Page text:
● E-mail consisting exclusively of the commercial advertisement or promotion of a commercial product or service,

● E-mail containing both the commercial advertisement or promotion of a commercial product or service as well as transactional or relationship content,

● E-mail containing both the commercial advertisement or promotion of a commercial product or service as well as content that is not transactional or relationship content as defined by the law, and

● E-mail containing exclusively transactional or relationship content.

The first and last categories are straightforward.  If an e-mail contains exclusively commercial content, its primary purpose is deemed to be commercial, and if it contains exclusively transactional or relationship content, its primary purpose is deemed to be transactional or relationship in nature.

For determining the primary purpose of the other two categories, the rule adopts a reasonable person standard, basing the determination, in part, on what a reasonable recipient would consider the message to be. 

For the second category—e-mail containing both commercial and transactional/relationship content—the primary purpose is commercial if a reasonable recipient interpreting the message’s subject line would likely conclude the message was commercial or if the message’s transactional/relationship content does not appear substantially at the beginning of the e-mail.

For the third category—e-mail containing both commercial content and content that is not transactional or relationship in nature—the primary purpose is commercial if a reasonable recipient interpreting the subject line or body of the message would likely conclude the message was commercial.  Relevant factors in this analysis include the placement of the commercial content substantially at the beginning of the message, the proportion of commercial content in the message, and the use of color, graphics, and font size to highlight the commercial content.

 

The Types of E-Mailers Who Must Comply with CAN-SPAM

CAN-SPAM applies to both “senders” and “initiators” of e-mail.  An initiator is a person who transmits an e-mail message or who induces or procures the transmission of an e-mail message, while the law defines a “sender” as the person who initiates the e-mail and whose product, service, or Internet website is advertised or promoted by the e-mail.   Senders must provide for and process opt-out requests, maintain and check recipient addresses against "scrub lists," and include a physical address in each message.  Initiators must ensure that the e-mail message conforms to provisions of the law, including the requirements that the e-mail include all requisite disclosures and that it does not contain false or misleading transmission information or deceptive subject headings.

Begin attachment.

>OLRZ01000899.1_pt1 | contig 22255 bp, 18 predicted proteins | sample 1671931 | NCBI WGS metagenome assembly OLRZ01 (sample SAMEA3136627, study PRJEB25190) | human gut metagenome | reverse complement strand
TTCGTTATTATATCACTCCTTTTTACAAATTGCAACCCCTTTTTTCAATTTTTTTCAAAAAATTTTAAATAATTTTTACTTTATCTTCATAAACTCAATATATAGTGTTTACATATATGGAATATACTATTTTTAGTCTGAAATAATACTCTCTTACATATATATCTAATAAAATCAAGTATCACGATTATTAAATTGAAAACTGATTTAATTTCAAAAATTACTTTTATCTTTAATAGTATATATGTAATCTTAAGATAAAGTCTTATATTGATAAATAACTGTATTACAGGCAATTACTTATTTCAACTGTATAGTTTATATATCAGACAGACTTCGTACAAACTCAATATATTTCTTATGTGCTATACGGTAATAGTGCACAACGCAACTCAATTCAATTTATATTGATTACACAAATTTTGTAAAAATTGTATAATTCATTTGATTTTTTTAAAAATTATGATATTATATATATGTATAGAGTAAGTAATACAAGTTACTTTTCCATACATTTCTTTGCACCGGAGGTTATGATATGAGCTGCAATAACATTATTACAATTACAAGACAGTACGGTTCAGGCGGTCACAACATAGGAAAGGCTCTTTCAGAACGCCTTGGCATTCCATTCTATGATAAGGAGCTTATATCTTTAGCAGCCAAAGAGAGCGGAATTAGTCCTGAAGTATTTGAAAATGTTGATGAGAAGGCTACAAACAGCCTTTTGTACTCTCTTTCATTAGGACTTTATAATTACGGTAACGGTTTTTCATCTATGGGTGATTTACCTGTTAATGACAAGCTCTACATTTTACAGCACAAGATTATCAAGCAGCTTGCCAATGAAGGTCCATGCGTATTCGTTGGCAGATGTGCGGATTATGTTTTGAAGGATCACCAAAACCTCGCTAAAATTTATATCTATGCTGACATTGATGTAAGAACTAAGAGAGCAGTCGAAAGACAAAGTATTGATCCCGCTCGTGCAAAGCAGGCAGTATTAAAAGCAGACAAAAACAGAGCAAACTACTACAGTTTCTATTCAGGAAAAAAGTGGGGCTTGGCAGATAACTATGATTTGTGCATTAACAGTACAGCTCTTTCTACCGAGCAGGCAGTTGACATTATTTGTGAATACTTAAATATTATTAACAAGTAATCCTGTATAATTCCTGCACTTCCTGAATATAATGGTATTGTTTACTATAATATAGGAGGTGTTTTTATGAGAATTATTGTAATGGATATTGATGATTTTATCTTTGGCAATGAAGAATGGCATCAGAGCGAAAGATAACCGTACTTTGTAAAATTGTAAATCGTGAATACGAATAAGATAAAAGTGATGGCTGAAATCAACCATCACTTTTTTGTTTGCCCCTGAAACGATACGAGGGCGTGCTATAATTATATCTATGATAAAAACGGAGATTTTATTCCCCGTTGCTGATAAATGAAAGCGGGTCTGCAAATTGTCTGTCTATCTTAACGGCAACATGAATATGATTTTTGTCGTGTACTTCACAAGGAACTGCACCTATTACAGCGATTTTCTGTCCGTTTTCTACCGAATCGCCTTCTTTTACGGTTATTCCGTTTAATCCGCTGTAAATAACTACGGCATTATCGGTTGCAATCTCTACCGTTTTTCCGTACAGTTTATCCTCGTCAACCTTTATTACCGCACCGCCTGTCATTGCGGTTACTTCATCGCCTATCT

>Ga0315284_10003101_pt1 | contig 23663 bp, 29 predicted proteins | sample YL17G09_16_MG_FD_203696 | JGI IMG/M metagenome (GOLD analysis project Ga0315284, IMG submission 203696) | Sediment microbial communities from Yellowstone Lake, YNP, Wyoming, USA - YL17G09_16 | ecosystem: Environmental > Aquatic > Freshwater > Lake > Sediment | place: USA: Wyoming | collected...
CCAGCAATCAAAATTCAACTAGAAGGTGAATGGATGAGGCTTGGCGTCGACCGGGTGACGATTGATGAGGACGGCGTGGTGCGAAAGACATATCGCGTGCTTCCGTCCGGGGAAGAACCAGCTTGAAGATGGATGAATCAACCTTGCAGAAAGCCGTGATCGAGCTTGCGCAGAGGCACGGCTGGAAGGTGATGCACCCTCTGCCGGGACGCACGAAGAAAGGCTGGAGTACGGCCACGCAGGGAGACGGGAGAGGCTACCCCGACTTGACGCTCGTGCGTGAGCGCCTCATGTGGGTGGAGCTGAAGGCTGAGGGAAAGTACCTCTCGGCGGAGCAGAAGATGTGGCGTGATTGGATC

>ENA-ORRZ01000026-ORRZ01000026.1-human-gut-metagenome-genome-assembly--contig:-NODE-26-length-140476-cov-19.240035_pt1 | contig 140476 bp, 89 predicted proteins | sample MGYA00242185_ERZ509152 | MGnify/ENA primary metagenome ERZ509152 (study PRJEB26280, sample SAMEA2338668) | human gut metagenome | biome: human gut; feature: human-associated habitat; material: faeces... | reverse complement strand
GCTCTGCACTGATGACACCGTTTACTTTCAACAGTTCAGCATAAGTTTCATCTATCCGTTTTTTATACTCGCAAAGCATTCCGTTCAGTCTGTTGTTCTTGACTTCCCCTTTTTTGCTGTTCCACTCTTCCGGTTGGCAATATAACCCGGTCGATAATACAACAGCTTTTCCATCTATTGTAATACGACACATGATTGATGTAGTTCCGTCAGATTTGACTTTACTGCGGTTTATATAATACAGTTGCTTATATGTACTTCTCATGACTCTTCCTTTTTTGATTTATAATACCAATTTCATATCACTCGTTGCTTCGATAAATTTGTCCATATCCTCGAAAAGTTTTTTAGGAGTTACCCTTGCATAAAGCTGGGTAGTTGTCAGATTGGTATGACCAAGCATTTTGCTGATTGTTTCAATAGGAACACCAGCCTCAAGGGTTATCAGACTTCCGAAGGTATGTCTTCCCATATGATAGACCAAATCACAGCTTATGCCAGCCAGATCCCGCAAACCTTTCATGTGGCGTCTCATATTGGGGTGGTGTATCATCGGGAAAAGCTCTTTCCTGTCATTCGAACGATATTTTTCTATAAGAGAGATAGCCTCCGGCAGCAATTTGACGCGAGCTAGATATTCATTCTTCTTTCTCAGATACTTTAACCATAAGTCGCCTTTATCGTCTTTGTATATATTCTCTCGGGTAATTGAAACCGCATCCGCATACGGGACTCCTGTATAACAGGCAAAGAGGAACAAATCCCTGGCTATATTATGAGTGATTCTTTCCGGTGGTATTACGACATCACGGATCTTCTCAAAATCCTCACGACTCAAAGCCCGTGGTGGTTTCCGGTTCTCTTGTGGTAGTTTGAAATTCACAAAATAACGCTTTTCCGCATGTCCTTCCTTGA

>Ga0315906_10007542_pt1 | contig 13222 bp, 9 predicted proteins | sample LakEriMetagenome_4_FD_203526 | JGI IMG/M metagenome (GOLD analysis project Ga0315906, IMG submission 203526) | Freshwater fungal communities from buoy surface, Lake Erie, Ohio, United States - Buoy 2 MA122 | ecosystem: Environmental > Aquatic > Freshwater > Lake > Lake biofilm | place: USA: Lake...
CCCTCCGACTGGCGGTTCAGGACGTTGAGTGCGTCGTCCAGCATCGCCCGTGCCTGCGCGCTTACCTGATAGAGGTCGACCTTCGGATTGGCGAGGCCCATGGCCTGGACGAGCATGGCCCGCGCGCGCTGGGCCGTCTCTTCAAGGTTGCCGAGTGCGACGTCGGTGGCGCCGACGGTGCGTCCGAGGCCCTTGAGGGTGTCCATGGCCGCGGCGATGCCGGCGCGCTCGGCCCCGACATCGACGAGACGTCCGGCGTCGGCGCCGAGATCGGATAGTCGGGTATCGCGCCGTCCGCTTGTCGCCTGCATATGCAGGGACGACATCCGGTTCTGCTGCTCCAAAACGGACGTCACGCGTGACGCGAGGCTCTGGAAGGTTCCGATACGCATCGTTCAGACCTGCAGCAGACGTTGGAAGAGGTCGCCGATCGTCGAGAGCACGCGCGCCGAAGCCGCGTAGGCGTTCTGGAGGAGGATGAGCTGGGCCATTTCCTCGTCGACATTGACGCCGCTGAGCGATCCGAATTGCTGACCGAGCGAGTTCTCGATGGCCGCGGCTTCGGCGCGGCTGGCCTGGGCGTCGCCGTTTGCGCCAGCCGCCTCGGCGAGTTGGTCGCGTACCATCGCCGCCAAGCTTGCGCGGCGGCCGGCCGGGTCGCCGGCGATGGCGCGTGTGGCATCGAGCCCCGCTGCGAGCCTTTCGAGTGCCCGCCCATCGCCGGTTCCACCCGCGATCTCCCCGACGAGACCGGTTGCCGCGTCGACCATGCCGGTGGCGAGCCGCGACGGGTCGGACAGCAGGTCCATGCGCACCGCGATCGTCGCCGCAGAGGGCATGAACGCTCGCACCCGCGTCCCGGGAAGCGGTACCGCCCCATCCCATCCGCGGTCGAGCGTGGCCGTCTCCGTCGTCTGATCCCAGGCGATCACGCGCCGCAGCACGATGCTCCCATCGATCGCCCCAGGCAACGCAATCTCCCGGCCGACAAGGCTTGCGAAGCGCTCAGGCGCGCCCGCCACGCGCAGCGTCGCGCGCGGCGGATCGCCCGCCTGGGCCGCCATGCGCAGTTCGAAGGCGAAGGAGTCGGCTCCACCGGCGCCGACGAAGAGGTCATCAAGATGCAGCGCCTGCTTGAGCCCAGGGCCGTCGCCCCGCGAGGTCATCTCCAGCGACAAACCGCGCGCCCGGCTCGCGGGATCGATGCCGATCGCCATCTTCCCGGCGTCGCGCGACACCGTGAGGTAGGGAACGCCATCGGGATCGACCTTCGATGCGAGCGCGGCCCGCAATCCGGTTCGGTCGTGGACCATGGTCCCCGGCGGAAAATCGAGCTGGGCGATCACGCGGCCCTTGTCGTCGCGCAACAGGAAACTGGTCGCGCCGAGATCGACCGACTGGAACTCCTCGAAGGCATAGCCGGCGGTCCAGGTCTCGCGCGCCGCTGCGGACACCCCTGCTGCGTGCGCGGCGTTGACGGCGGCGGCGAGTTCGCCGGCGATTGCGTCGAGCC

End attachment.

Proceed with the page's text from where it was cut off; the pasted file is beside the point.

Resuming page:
Under CAN-SPAM, more than one person can be considered to have initiated an e-mail, and—where the manufacturer of a product has paid, provided other consideration, or has otherwise induced a third party to initiate an e-mail on its behalf—that manufacturer can be treated as if it initiated the e-mail itself.

There can also be multiple senders of a commercial e-mail. In 2005, the FTC issued a notice of proposed rulemaking to clarify the definition of a “sender” where multiple advertisers are involved.  The draft definition, which has not been made final, specifies that when more than one person’s products or services are advertised or promoted in a single electronic mail message, each such person who is within the Act’s definition will be deemed to be a sender—except that—if only one such person both is within the Act’s definition and meets one or more of the criteria set forth below, only that person will be deemed to be the “sender” of that message.  The criteria are: